Using a media campaign to raise awareness on road safety in Malaysia

Case Study

Country: Malaysia

Author: Dr. Kulanthayan KC Mani

Organisation: Safe Kids Malaysia, Department of Community Health Faculty of Medicine and Health Sciences Universiti Putra Malaysia



To reach the broader public with core road safety messages.  



A media campaign was developed to raise awareness on key road safety messages in Malaysia. Both traditional media (TV, radio, newspapers, magazines and websites) and social media (WhatsApp, Facebook, a short video clip) were used. Each type of media has a different demographic of readers/viewers. When the same message is repeated through a number of different media sources, it gains public attention. Both government and private traditional media sources were initially used to promote campaign messages as these are considered to be most legitimate. Social media is cost effective and reaches readers and viewers quickly. The main challenge faced in using social media was demonstrating the validity of the information shared as this platform is largely unregulated. We overcame this challenge by issuing content under our university profile, which is a government entity. Messages shared in traditional media were repeated in social media. For example, newspaper cuttings were shared through Facebook and WhatsApp. Similarly, TV and radio interview slots were announced through Facebook and WhatsApp.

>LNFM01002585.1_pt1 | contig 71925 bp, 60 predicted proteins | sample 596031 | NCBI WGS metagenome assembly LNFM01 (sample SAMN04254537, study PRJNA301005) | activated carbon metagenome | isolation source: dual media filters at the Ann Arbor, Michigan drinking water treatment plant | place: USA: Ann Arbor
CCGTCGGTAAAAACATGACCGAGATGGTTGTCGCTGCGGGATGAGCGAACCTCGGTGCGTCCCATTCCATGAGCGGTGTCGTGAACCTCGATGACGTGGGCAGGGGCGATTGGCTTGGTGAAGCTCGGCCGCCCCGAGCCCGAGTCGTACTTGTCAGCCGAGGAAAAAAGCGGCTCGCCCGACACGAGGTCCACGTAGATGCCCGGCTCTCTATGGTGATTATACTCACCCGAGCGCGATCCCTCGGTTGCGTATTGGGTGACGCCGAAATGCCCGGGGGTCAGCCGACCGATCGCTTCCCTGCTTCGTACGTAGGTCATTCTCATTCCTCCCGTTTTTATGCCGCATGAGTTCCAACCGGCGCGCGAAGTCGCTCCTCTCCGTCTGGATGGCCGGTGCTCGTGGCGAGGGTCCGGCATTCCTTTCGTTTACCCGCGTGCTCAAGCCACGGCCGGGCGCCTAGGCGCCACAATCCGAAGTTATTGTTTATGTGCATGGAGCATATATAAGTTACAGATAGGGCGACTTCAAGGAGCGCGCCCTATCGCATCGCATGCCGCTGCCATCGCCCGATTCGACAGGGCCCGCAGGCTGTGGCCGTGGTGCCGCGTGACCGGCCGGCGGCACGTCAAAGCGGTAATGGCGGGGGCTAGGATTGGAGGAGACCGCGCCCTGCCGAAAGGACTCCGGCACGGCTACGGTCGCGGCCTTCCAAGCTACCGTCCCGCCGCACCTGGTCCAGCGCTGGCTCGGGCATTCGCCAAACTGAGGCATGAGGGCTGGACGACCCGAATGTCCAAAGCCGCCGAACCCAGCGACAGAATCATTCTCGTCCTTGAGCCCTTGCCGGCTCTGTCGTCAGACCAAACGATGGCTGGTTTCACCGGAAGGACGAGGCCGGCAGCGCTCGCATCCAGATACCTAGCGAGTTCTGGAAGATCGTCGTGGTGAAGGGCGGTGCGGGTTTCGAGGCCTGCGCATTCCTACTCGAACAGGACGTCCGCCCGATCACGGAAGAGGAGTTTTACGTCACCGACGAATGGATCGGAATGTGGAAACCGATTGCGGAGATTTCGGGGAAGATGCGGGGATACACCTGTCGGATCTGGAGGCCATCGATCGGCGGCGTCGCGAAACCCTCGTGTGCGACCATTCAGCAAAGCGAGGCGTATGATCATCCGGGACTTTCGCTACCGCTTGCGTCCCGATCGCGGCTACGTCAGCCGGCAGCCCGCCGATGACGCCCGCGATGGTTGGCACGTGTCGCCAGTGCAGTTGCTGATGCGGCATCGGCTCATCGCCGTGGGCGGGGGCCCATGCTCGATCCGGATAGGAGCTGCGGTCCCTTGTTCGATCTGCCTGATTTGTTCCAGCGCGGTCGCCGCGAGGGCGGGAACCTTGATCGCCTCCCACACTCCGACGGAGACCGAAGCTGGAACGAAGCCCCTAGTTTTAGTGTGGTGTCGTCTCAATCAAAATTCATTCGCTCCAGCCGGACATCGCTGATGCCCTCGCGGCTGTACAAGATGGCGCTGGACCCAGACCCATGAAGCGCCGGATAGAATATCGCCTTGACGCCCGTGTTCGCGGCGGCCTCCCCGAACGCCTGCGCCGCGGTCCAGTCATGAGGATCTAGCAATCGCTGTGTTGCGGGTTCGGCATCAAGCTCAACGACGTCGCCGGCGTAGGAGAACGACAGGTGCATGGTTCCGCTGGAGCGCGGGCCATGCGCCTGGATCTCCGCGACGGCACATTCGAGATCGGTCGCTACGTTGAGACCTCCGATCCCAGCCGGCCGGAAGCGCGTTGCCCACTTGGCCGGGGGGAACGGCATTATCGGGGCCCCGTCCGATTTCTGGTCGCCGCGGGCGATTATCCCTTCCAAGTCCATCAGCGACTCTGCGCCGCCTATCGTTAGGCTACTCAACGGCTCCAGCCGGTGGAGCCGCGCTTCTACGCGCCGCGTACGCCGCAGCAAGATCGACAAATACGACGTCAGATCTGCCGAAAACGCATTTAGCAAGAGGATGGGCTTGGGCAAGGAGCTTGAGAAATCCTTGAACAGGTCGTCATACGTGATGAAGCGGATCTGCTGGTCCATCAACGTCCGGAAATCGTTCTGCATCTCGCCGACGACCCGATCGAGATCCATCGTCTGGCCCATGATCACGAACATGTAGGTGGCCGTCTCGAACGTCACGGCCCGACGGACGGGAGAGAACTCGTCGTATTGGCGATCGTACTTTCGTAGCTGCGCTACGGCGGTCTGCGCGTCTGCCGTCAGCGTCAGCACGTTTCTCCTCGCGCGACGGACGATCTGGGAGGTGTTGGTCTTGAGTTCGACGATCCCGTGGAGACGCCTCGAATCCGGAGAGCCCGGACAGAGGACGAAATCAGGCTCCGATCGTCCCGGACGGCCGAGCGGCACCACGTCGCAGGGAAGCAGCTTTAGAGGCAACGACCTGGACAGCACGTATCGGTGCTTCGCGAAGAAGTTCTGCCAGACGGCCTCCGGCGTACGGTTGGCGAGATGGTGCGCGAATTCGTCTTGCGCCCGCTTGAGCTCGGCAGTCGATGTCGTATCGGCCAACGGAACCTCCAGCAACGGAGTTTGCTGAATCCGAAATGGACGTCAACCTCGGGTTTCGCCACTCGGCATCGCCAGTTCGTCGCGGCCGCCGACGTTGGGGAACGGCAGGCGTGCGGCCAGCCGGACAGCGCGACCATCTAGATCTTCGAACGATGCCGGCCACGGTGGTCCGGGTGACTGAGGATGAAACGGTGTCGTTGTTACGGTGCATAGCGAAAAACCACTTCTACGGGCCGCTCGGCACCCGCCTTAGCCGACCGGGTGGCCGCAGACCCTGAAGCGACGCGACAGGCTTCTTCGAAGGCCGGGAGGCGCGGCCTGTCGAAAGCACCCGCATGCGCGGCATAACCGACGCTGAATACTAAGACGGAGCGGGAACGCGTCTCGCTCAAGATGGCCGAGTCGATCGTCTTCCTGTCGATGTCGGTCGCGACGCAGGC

Two new initiatives were trialled to communicate road safety messages. Firstly, the main findings of a research report were incorporated into a 2-3 minute video clip, later shared through WhatsApp. A number of TV stations aired the video clip. Secondly, Road Safety Greetings Messages were created and shared during festive season, circulated through WhatsApp. We found people to forward the Greetings Messages to their personal contacts, increasing message reach. This was an important achievement as a large amount of travel occurs during the festive period, with traffic increasing three-fold. This results in a high number of road crashes and road crash fatalities during the 1-2 week major festive period (‘Eid festival, Chinese New Year and Diwali festive).



The media campaign targeted specific road users. After launching a Motorcycle Child Helmet Initiative, our primary target group for the campaign were motorcyclists who travel with young children as passengers (aged 7-12), and the child passengers themselves. Our indirect target group were the family members (mothers, grandparents and elder siblings) of child passengers. In each of our media campaigns, we touched on the following messages with a focus on sharing information about the road traffic issue while suggesting approaches to reducing road traffic injury burden: 

  • We shared the following road crash statistics, taken from the Royal Malaysian Police, to provide recent and context-specific evidence on the road traffic injury burden:

  • Travelling by motorcycle places you at a significantly greater risk of experiencing a road traffic injury than when travelling by car. Motorcycles are two-wheeler vehicles, making them less stable on the road. Further, motorcycles are open vehicles, while cars have a closed door body structure, providing a first layer of protection to occupants. Public transport is the safest form of transport in Malaysia. 
  • Motorcyclists account for 61.1% of all road fatalities, with the majority of fatalities caused by head injury (56.4%). Therefore, to save the lives of motorcyclists, appropriate head protection is required. One effective approach is the proper use of standardised motorcycle helmets, particularly for children. Helmet use can reduce injury risk by 72% and the probability of death by 39%. 
    We empowered motorcyclists to select and purchase high quality, standardised motorcycle helmets by identifying a standards label (MS1:1996 or MS1:2011) affixed to the rear end on the helmet.